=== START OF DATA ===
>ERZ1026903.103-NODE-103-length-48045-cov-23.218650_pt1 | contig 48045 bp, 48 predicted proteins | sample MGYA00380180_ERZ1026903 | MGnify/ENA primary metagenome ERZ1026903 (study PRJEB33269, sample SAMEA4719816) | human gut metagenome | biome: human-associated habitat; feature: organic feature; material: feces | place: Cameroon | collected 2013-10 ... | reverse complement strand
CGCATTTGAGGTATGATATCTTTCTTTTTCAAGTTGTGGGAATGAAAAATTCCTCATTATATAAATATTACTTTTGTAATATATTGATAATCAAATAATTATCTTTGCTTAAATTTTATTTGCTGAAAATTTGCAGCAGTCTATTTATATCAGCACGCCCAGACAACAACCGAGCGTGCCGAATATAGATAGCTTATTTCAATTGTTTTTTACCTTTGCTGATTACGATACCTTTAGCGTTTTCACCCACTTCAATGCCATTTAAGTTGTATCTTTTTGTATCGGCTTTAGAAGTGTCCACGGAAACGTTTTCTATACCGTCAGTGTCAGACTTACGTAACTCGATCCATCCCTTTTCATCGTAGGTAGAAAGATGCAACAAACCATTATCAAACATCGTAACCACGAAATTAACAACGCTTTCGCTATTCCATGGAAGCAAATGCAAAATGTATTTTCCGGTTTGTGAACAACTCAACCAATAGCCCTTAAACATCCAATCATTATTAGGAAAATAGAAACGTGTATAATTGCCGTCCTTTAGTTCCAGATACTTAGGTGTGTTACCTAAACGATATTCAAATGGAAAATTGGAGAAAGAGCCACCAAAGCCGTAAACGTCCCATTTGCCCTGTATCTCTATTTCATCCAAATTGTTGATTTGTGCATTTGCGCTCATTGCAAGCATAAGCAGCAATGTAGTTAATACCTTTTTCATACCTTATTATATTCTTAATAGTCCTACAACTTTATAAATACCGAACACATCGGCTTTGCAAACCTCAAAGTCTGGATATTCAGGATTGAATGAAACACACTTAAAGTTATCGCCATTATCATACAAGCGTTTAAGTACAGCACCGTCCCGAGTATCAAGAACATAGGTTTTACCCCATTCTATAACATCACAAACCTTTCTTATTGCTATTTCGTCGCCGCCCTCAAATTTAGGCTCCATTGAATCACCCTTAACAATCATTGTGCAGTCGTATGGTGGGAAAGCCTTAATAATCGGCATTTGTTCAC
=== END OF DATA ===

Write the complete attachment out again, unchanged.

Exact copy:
>ERZ1026903.103-NODE-103-length-48045-cov-23.218650_pt1 | contig 48045 bp, 48 predicted proteins | sample MGYA00380180_ERZ1026903 | MGnify/ENA primary metagenome ERZ1026903 (study PRJEB33269, sample SAMEA4719816) | human gut metagenome | biome: human-associated habitat; feature: organic feature; material: feces | place: Cameroon | collected 2013-10 ... | reverse complement strand
CGCATTTGAGGTATGATATCTTTCTTTTTCAAGTTGTGGGAATGAAAAATTCCTCATTATATAAATATTACTTTTGTAATATATTGATAATCAAATAATTATCTTTGCTTAAATTTTATTTGCTGAAAATTTGCAGCAGTCTATTTATATCAGCACGCCCAGACAACAACCGAGCGTGCCGAATATAGATAGCTTATTTCAATTGTTTTTTACCTTTGCTGATTACGATACCTTTAGCGTTTTCACCCACTTCAATGCCATTTAAGTTGTATCTTTTTGTATCGGCTTTAGAAGTGTCCACGGAAACGTTTTCTATACCGTCAGTGTCAGACTTACGTAACTCGATCCATCCCTTTTCATCGTAGGTAGAAAGATGCAACAAACCATTATCAAACATCGTAACCACGAAATTAACAACGCTTTCGCTATTCCATGGAAGCAAATGCAAAATGTATTTTCCGGTTTGTGAACAACTCAACCAATAGCCCTTAAACATCCAATCATTATTAGGAAAATAGAAACGTGTATAATTGCCGTCCTTTAGTTCCAGATACTTAGGTGTGTTACCTAAACGATATTCAAATGGAAAATTGGAGAAAGAGCCACCAAAGCCGTAAACGTCCCATTTGCCCTGTATCTCTATTTCATCCAAATTGTTGATTTGTGCATTTGCGCTCATTGCAAGCATAAGCAGCAATGTAGTTAATACCTTTTTCATACCTTATTATATTCTTAATAGTCCTACAACTTTATAAATACCGAACACATCGGCTTTGCAAACCTCAAAGTCTGGATATTCAGGATTGAATGAAACACACTTAAAGTTATCGCCATTATCATACAAGCGTTTAAGTACAGCACCGTCCCGAGTATCAAGAACATAGGTTTTACCCCATTCTATAACATCACAAACCTTTCTTATTGCTATTTCGTCGCCGCCCTCAAATTTAGGCTCCATTGAATCACCCTTAACAATCATTGTGCAGTCGTATGGTGGGAAAGCCTTAATAATCGGCATTTGTTCAC